Ryan’s first foray into the working world was at a McDonalds while in high school. The death of his father in 1986, when he was only 16, compelled him to seek additional income for the family. A year later, he worked as a camp counselor at Camp Manito-wish YMCA in Boulder Junction, Wisconsin, during the summer break.
While studying at Miami University, Ohio, Ryan worked as a processed meat salesman in an Oscar Mayer supermarket. In his third year at Miami University, his economics professor, Dr. Rich Hart, arranged a summer internship in the office of Wisconsin Senator Bob Kasten.
It proved to be the catalyst for Ryan’s entry into the world of politics, and more importantly, it was here that he met the former member of the U.S. House of Representatives and Secretary of Housing and Urban Development, Jack Kemp. Despite their age difference, the two men hit it off and developed an instant connection. Kemp became his mentor; Ryan, his protégé.
After graduating in 1992, Ryan accepted an offer to join Senator Kasten’s office as a staff economist. However, Kasten’s defeat in his 1992 reelection ended his tenure there. Ryan, at the urging of Kemp, joined the Koch-brothers funded Empower America (now FreedomWorks), a non-profit conservative group based in Washington D.C., as a speechwriter.
It was a demanding position for the young graduate, and as a non-profit organization, the compensation was rather low – more so in D.C. To supplement his income, Ryan first moonlighted as a waiter at the Tortilla Coast restaurant in First Street before becoming a fitness instructor at the Washington Sport and Health Club.
He returned home in 1994 to work in his family’s construction business, Ryan Inc. Central, as a marketing consultant. However, the lure of politics proved to be too strong.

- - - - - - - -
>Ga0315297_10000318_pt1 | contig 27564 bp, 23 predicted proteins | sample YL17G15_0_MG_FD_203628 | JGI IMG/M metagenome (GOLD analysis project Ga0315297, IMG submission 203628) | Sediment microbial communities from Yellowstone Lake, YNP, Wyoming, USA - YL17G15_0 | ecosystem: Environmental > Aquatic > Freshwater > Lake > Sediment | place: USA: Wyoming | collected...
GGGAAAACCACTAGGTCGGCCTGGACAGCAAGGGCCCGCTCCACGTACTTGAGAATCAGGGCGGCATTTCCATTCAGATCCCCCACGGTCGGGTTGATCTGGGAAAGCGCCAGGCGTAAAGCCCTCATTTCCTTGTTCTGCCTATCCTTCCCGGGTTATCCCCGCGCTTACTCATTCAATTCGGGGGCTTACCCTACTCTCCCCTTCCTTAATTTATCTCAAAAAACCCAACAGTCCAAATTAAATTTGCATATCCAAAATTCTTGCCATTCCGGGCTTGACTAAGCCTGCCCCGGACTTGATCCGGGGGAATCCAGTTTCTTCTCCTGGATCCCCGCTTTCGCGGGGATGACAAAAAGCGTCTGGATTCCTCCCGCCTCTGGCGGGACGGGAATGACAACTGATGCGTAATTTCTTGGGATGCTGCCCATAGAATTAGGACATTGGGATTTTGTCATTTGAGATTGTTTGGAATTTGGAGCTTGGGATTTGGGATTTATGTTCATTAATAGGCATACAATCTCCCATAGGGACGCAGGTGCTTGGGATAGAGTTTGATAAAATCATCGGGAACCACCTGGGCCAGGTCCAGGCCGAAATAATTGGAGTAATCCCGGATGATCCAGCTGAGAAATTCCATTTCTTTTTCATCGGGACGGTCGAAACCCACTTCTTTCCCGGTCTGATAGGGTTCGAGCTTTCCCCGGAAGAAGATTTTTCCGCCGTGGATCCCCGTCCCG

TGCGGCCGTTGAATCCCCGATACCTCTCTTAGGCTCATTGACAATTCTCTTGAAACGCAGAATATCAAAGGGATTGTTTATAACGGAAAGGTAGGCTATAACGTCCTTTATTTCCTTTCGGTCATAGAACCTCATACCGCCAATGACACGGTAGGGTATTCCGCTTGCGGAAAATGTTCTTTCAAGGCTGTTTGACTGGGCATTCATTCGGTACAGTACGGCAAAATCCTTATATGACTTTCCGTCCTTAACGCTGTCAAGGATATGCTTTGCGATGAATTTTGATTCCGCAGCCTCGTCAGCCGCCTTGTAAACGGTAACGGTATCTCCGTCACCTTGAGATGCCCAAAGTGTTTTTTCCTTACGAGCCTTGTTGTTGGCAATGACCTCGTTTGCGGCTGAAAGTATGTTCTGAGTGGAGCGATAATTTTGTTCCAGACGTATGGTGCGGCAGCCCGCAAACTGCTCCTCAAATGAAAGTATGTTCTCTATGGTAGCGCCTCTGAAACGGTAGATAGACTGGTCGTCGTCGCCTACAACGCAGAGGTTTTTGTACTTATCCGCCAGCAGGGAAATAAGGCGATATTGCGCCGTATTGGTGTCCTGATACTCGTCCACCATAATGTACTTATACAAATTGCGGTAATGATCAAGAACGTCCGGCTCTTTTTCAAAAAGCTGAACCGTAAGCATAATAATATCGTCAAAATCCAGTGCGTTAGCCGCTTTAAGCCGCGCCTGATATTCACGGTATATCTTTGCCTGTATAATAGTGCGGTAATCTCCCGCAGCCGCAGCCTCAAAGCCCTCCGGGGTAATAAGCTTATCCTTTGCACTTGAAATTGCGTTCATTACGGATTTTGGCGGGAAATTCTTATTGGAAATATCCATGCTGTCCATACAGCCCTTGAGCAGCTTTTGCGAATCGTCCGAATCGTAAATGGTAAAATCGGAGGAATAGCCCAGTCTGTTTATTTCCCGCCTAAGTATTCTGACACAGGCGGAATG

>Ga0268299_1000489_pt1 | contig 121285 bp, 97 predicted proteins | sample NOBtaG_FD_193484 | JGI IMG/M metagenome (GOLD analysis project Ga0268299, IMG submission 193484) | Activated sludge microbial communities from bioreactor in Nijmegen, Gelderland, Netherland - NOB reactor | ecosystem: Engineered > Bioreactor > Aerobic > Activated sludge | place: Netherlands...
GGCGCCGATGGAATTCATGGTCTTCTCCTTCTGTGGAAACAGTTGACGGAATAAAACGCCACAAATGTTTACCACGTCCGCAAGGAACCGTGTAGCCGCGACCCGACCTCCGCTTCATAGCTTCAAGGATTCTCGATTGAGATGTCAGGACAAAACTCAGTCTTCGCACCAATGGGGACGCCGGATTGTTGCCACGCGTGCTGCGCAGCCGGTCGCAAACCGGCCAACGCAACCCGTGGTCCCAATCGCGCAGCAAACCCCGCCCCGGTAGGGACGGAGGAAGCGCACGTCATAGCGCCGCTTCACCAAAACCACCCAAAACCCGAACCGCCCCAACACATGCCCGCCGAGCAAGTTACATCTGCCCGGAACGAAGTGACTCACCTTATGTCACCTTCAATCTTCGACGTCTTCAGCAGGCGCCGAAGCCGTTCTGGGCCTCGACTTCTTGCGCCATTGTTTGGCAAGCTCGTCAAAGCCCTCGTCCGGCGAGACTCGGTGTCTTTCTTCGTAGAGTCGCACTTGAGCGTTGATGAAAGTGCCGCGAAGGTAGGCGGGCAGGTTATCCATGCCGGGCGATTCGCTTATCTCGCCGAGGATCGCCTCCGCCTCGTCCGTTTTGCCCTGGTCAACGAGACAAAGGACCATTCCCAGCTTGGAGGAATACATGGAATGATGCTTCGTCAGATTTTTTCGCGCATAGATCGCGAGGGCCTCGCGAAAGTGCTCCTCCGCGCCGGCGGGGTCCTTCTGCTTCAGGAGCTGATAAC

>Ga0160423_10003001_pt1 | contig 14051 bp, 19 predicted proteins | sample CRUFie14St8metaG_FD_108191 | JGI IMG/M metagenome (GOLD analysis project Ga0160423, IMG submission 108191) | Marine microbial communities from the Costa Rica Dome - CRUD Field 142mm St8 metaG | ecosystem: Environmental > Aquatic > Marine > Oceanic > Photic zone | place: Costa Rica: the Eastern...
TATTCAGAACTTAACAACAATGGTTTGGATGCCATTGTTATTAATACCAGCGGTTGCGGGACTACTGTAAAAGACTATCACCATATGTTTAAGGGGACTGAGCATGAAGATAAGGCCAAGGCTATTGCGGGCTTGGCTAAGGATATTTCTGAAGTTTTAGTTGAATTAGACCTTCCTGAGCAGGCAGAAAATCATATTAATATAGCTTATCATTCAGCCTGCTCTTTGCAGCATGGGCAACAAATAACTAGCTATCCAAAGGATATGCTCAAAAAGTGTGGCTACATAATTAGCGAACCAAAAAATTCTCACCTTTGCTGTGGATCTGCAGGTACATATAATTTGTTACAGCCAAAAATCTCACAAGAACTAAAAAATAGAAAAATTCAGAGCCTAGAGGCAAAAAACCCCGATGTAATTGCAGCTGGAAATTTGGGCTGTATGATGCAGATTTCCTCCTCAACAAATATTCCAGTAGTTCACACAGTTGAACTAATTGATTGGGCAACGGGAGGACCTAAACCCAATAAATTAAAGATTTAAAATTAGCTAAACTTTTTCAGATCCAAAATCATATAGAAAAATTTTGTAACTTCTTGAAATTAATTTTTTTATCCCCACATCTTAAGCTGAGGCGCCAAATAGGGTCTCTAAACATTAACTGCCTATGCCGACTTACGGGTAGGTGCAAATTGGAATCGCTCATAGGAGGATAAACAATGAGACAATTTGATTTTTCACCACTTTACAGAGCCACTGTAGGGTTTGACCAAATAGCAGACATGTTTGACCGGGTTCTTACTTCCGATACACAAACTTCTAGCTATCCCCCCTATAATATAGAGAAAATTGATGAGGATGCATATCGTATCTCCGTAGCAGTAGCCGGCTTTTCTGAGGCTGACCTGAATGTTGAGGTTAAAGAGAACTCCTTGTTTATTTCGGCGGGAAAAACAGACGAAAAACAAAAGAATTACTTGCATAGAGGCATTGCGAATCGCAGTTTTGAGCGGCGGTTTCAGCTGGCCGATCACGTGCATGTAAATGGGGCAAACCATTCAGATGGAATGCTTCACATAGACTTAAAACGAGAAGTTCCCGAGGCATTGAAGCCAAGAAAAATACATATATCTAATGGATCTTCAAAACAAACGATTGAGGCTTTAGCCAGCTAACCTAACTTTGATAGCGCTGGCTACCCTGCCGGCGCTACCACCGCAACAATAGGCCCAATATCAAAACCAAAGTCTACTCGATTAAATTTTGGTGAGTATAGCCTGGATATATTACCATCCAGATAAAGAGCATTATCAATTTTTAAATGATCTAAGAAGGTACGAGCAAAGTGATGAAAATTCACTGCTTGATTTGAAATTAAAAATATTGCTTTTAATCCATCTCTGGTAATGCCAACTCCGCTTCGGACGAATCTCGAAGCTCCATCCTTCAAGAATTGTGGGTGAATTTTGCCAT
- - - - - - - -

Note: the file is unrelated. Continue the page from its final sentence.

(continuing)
He returned to Washington in 1996 to work for his old mentor, Jack Kemp, who at the time was the running mate for the GOP presidential nominee, Senator Bob Dole. Despite being officially employed as a speechwriter, Ryan became the de facto economic advisor to Kemp. Although Dole was defeated in the hands of former president Bill Clinton, Kemp retained the services of Ryan.
Kemp, who was one of the strongest advocates of supply-side economics in Washington and the GOP, shared the same fundamental ideological belief in fiscal conservatism with Ryan, and their relationship flourished. Professor Hart, in an interview with the New York Times, believed that Ryan “sort of viewed Jack Kemp as something of a second father.”
Kemp’s daughter, Judith, concurred with the opinion. “He (Kemp) definitely treated him like a son and would put his arm around him and introduce him and say, ‘Here’s the future of our party. ”
However, as Kemp’s political career winded down, Ryan returned once again to Janesville, Wisconsin, to work in the family business. But Ryan was a man with a plan, and his return to Wisconsin signaled his final step before making an official entry into politics.
In 1998, as a 28-year old, Ryan shocked the district and state by not only running for the Wisconsin 1st District House seat vacated by two-term incumbent Mark Neumann, but by actually winning the election. In fact, he thrashed his Democratic opponent Lydia Spottswood by 14 points (57% - 43%) to secure his seat in Congress – the second youngest member of the House. Ryan has won six consecutive reelections since then, but his victory in 1998 turned out to be the least decisive.
In an interview with Time Magazine last year, Ryan revealed an advice he received from Democratic Representative from Massachusetts, Barney Frank, during his early days in Congress: “the way to have an impact in Congress is to "be a specialist, not a generalist."
And thus, Ryan zoomed in on his passion - economics. Fourteen years on, Ryan now sits firmly in the upper echelons of the Republican Party leadership. As the current chair of the House Budget Committee, he is also the leader of the party’s fiscal policy. Some even argue that Ryan is the de facto Congressional leader of the party. A recent New York Times report appears to corroborate this. The report suggests that during last year’s debt ceiling discussion between President Barack Obama and the Republican Congressional leadership (House Majority Leader Rep. Eric Cantor and Speaker of House rep. John Boehner) fell through after Rep. Cantor disclosed that Mr. Ryan disliked the bipartisan policy co-authored by the two parties.